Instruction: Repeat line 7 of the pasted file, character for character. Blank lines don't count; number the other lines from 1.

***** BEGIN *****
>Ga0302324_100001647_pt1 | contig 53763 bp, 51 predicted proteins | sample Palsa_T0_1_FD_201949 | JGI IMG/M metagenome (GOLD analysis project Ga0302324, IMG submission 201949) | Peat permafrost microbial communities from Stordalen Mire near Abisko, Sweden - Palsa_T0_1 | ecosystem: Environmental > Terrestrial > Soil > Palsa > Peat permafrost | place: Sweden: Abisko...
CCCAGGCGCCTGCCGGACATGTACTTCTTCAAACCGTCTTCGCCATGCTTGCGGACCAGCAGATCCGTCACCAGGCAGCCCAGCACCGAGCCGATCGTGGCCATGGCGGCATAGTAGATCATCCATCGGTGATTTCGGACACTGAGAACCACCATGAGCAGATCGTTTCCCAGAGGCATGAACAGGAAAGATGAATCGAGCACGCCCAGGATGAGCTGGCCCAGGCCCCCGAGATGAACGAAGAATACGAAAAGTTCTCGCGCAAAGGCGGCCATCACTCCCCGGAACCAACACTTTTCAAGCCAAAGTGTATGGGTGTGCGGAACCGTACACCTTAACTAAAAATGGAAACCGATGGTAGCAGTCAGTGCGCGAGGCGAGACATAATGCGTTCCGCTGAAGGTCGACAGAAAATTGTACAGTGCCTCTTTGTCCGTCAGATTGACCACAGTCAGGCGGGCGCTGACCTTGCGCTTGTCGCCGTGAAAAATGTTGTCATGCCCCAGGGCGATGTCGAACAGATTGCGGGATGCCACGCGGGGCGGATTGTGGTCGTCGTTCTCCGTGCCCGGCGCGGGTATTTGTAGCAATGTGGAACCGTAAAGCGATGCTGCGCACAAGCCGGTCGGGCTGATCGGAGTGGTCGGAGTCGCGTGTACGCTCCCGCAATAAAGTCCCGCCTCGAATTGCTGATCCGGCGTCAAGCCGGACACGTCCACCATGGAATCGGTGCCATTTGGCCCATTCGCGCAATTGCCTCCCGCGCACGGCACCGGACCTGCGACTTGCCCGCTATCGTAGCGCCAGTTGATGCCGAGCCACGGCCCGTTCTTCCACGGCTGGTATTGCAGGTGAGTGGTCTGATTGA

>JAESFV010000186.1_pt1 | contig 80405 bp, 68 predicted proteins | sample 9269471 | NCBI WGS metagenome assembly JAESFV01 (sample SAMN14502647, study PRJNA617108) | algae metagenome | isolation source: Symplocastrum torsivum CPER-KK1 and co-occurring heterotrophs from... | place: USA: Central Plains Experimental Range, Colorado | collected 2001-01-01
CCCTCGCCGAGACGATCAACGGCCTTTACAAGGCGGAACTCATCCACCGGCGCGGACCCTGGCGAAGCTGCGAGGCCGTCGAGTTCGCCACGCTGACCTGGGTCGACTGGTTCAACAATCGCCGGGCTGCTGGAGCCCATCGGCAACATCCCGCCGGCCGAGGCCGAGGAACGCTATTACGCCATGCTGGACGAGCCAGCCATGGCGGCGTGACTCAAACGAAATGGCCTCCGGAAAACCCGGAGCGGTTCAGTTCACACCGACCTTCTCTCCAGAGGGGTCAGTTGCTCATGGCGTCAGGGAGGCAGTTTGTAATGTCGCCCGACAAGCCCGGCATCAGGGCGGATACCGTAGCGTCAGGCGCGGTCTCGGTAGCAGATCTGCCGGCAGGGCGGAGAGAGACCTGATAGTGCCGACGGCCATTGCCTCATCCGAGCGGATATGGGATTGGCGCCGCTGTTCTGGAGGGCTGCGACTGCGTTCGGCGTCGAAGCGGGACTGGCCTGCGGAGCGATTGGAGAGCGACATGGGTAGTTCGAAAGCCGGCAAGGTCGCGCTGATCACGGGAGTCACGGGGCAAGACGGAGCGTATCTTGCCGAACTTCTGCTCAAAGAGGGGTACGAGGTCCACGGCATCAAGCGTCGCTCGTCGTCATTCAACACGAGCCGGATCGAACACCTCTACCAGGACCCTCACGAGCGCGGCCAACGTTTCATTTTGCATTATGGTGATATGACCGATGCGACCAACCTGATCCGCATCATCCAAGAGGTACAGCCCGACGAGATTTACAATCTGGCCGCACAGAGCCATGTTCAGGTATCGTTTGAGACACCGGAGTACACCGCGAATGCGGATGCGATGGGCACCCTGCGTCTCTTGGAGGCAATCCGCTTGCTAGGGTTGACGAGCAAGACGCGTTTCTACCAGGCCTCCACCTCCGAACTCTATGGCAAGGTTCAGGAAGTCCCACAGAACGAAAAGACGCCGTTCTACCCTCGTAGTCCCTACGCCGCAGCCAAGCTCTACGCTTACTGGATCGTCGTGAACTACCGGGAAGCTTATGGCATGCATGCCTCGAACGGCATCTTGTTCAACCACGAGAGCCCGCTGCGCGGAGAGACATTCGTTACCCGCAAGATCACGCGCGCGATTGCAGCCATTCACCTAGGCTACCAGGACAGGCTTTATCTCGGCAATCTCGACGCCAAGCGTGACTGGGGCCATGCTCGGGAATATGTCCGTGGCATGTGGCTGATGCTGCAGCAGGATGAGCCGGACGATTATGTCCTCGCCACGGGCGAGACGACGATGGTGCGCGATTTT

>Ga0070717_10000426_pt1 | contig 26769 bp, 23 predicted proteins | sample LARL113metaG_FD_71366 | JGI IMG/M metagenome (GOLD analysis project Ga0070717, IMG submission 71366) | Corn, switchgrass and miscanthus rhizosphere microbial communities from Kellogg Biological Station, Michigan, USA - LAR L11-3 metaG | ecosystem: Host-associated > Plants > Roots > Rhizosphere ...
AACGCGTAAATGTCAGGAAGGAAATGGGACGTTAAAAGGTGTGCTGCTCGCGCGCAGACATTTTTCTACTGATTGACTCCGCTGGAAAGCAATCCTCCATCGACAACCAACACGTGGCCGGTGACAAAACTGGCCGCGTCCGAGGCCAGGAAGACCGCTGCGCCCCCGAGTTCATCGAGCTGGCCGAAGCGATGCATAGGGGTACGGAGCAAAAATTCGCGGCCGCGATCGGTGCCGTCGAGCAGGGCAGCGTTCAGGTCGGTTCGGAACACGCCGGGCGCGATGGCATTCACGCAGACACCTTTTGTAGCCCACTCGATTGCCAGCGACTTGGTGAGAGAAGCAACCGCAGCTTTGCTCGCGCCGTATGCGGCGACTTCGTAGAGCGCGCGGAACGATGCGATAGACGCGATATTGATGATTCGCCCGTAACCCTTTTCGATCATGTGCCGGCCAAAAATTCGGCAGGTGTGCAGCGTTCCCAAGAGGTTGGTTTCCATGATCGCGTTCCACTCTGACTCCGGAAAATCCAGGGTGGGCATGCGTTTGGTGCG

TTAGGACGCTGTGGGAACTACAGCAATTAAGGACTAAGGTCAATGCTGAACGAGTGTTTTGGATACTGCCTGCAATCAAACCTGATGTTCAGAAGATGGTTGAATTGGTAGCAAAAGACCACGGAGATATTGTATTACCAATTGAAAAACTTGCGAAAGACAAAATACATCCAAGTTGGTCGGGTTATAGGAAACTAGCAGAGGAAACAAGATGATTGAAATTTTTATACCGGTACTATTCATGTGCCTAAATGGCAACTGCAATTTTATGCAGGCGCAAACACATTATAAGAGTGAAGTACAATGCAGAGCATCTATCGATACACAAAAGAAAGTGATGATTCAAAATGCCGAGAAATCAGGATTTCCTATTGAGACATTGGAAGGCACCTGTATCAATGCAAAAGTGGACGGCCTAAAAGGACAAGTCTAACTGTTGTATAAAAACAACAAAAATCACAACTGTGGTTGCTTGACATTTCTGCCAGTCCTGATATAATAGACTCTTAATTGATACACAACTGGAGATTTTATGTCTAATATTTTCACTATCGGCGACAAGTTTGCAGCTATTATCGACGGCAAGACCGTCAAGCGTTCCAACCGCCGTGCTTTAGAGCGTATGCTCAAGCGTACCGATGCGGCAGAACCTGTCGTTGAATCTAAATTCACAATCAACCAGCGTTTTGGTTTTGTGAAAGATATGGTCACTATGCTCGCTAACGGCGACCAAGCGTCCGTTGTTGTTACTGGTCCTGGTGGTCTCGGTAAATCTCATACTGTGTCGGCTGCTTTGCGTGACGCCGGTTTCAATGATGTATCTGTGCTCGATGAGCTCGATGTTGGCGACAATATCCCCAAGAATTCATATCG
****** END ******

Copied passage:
TTAGGACGCTGTGGGAACTACAGCAATTAAGGACTAAGGTCAATGCTGAACGAGTGTTTTGGATACTGCCTGCAATCAAACCTGATGTTCAGAAGATGGTTGAATTGGTAGCAAAAGACCACGGAGATATTGTATTACCAATTGAAAAACTTGCGAAAGACAAAATACATCCAAGTTGGTCGGGTTATAGGAAACTAGCAGAGGAAACAAGATGATTGAAATTTTTATACCGGTACTATTCATGTGCCTAAATGGCAACTGCAATTTTATGCAGGCGCAAACACATTATAAGAGTGAAGTACAATGCAGAGCATCTATCGATACACAAAAGAAAGTGATGATTCAAAATGCCGAGAAATCAGGATTTCCTATTGAGACATTGGAAGGCACCTGTATCAATGCAAAAGTGGACGGCCTAAAAGGACAAGTCTAACTGTTGTATAAAAACAACAAAAATCACAACTGTGGTTGCTTGACATTTCTGCCAGTCCTGATATAATAGACTCTTAATTGATACACAACTGGAGATTTTATGTCTAATATTTTCACTATCGGCGACAAGTTTGCAGCTATTATCGACGGCAAGACCGTCAAGCGTTCCAACCGCCGTGCTTTAGAGCGTATGCTCAAGCGTACCGATGCGGCAGAACCTGTCGTTGAATCTAAATTCACAATCAACCAGCGTTTTGGTTTTGTGAAAGATATGGTCACTATGCTCGCTAACGGCGACCAAGCGTCCGTTGTTGTTACTGGTCCTGGTGGTCTCGGTAAATCTCATACTGTGTCGGCTGCTTTGCGTGACGCCGGTTTCAATGATGTATCTGTGCTCGATGAGCTCGATGTTGGCGACAATATCCCCAAGAATTCATATCG